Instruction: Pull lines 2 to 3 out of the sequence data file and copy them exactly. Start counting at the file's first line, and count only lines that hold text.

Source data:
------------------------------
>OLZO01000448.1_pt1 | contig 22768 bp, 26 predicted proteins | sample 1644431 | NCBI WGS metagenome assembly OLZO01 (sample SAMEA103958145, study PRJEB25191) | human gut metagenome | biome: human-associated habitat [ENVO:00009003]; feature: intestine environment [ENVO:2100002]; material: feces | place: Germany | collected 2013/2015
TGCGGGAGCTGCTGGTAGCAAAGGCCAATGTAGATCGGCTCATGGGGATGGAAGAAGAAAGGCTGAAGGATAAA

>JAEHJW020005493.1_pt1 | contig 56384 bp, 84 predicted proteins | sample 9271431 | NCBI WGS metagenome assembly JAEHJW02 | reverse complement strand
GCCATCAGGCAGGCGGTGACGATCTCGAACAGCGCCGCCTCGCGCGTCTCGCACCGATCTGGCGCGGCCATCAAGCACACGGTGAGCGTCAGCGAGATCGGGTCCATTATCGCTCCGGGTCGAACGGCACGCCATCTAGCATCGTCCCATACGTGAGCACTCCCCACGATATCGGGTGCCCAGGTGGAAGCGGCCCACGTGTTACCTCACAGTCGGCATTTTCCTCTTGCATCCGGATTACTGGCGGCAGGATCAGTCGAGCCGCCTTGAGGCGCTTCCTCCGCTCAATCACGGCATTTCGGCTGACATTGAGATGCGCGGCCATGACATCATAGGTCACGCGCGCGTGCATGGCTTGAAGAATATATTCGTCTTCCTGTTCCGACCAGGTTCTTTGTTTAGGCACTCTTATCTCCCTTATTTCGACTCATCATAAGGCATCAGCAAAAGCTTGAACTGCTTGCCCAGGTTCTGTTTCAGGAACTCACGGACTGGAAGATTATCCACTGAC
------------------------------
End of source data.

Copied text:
TGCGGGAGCTGCTGGTAGCAAAGGCCAATGTAGATCGGCTCATGGGGATGGAAGAAGAAAGGCTGAAGGATAAA

>JAEHJW020005493.1_pt1 | contig 56384 bp, 84 predicted proteins | sample 9271431 | NCBI WGS metagenome assembly JAEHJW02 | reverse complement strand